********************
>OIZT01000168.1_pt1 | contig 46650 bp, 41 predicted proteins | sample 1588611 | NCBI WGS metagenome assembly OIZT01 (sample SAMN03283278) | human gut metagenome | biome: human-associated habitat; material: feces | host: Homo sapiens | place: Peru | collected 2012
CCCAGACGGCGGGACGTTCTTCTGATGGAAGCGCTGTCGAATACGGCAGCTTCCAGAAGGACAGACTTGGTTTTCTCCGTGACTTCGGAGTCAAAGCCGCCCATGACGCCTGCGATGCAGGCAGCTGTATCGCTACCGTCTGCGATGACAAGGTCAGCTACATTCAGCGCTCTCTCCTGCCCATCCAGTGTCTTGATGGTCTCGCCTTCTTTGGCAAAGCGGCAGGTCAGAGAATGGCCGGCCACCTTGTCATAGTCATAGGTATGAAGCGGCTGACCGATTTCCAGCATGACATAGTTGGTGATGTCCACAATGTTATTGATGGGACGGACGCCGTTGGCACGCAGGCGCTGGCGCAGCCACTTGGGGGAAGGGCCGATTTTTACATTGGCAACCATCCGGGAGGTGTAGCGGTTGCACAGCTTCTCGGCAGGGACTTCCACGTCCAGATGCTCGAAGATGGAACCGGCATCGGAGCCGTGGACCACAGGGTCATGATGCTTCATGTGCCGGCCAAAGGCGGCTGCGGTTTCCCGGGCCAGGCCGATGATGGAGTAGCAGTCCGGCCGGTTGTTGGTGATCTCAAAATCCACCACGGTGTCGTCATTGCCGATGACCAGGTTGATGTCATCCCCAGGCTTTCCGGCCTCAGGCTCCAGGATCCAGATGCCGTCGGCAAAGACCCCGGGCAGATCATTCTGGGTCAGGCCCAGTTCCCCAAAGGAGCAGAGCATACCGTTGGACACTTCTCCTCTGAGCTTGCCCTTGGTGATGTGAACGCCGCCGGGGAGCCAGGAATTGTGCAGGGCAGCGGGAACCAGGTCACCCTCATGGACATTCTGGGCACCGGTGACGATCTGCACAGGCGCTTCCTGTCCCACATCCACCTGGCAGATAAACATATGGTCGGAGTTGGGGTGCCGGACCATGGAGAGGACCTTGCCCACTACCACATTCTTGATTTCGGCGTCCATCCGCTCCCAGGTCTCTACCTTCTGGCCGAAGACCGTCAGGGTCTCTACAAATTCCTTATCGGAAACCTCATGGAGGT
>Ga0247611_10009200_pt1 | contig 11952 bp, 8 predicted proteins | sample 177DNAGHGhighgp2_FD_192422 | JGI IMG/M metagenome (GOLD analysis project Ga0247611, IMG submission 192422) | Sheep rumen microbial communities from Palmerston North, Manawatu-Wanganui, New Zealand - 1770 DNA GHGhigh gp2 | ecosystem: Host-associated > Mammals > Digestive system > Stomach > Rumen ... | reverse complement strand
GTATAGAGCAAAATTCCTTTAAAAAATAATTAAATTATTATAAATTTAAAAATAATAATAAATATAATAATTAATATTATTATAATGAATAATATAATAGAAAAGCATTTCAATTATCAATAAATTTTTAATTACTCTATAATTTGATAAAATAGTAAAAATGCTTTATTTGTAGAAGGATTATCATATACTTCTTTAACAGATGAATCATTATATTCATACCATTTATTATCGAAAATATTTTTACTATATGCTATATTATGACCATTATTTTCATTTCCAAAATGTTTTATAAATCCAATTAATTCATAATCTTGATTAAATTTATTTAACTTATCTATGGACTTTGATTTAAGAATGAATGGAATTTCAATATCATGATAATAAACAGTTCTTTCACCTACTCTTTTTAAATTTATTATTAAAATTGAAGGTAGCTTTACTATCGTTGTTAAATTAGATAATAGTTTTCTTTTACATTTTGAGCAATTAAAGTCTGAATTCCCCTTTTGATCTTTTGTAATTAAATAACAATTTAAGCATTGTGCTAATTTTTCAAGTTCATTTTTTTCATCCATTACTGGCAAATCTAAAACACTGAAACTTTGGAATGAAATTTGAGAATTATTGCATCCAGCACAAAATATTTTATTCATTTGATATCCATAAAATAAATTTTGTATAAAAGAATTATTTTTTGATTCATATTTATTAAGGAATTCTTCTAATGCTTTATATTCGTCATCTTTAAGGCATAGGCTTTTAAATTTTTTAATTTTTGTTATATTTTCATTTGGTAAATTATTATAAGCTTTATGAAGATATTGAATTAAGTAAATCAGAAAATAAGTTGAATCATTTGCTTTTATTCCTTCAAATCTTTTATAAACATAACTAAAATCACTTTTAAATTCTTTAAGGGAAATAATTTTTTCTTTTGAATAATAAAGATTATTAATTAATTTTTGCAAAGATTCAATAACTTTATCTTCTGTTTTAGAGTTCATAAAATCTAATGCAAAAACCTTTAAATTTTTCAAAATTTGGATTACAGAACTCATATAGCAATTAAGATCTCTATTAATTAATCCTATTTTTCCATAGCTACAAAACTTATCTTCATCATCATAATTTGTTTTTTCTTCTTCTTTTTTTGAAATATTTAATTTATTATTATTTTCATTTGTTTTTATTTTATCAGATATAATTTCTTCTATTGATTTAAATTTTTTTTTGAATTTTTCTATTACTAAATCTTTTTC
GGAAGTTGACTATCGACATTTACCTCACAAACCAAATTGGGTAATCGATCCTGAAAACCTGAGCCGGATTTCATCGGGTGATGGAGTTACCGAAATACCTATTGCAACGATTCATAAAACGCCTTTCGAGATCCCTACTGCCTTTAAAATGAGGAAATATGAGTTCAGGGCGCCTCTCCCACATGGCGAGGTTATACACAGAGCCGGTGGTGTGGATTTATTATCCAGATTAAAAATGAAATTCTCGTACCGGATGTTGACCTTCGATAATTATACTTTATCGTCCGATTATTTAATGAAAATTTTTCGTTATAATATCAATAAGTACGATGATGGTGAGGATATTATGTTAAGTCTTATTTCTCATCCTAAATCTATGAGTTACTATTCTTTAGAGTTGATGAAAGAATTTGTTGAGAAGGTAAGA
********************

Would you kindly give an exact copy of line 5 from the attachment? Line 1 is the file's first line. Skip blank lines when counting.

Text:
GGAAGTTGACTATCGACATTTACCTCACAAACCAAATTGGGTAATCGATCCTGAAAACCTGAGCCGGATTTCATCGGGTGATGGAGTTACCGAAATACCTATTGCAACGATTCATAAAACGCCTTTCGAGATCCCTACTGCCTTTAAAATGAGGAAATATGAGTTCAGGGCGCCTCTCCCACATGGCGAGGTTATACACAGAGCCGGTGGTGTGGATTTATTATCCAGATTAAAAATGAAATTCTCGTACCGGATGTTGACCTTCGATAATTATACTTTATCGTCCGATTATTTAATGAAAATTTTTCGTTATAATATCAATAAGTACGATGATGGTGAGGATATTATGTTAAGTCTTATTTCTCATCCTAAATCTATGAGTTACTATTCTTTAGAGTTGATGAAAGAATTTGTTGAGAAGGTAAGA